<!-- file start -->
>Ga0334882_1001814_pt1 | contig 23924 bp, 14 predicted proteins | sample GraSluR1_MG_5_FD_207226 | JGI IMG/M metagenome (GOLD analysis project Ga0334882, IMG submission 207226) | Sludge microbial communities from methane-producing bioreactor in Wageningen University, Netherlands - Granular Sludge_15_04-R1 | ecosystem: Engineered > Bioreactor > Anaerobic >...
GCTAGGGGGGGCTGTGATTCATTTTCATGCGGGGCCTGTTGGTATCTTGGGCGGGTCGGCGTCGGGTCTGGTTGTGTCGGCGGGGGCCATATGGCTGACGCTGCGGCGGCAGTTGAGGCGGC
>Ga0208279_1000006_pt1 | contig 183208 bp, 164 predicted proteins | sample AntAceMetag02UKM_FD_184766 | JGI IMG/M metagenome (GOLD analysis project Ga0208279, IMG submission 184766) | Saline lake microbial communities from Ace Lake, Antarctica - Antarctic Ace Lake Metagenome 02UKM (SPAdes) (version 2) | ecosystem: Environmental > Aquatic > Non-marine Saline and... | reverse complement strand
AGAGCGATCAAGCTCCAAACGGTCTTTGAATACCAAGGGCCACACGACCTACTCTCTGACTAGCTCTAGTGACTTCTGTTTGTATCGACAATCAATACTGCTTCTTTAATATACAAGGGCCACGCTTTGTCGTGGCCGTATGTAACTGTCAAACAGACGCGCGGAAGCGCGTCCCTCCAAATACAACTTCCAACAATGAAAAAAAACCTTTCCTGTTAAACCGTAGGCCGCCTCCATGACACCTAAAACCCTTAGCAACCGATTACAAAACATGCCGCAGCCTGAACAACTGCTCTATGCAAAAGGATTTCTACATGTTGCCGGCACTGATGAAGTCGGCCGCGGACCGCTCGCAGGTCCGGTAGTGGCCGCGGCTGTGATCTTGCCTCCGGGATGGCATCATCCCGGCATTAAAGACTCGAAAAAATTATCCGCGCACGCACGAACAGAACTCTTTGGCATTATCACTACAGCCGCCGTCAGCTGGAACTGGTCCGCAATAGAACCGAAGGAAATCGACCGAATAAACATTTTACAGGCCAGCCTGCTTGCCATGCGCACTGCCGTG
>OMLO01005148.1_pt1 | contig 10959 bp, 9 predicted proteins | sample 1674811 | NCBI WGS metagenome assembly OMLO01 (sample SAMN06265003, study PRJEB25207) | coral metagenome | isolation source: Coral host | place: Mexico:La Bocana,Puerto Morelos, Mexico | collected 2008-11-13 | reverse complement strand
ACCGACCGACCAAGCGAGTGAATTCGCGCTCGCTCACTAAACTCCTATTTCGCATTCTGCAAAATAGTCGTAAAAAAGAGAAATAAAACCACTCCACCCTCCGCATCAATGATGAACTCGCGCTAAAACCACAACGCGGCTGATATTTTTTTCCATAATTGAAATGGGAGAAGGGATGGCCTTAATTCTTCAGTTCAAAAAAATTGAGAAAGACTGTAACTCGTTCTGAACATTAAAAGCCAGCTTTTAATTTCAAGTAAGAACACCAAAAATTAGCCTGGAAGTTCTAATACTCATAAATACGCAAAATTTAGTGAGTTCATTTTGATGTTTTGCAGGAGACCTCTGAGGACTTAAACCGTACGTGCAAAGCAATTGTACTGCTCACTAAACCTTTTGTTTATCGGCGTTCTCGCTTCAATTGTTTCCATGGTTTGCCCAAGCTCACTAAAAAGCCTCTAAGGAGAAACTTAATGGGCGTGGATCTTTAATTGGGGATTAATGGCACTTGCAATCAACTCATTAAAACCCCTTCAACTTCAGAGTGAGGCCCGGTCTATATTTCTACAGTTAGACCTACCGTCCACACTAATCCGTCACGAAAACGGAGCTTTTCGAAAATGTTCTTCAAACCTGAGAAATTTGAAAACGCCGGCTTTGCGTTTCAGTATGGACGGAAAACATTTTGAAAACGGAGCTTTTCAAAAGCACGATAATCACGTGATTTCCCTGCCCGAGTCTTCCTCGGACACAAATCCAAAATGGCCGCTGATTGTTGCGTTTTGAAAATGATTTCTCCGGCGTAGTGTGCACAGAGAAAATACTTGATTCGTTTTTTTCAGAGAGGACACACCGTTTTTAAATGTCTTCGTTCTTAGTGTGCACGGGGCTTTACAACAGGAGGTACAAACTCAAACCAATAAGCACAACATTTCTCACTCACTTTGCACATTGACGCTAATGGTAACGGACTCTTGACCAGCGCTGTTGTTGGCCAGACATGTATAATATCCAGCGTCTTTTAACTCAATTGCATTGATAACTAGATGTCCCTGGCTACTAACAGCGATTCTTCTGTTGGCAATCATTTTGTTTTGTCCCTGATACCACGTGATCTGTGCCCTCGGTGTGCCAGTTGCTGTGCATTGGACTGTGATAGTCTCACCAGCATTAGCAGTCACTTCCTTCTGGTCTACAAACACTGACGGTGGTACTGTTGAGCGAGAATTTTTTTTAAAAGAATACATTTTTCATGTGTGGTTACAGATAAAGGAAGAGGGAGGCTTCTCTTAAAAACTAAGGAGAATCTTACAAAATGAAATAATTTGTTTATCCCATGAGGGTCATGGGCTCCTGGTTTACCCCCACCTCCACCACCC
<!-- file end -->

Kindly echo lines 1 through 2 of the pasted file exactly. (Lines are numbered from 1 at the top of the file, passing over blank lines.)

>Ga0334882_1001814_pt1 | contig 23924 bp, 14 predicted proteins | sample GraSluR1_MG_5_FD_207226 | JGI IMG/M metagenome (GOLD analysis project Ga0334882, IMG submission 207226) | Sludge microbial communities from methane-producing bioreactor in Wageningen University, Netherlands - Granular Sludge_15_04-R1 | ecosystem: Engineered > Bioreactor > Anaerobic >...
GCTAGGGGGGGCTGTGATTCATTTTCATGCGGGGCCTGTTGGTATCTTGGGCGGGTCGGCGTCGGGTCTGGTTGTGTCGGCGGGGGCCATATGGCTGACGCTGCGGCGGCAGTTGAGGCGGC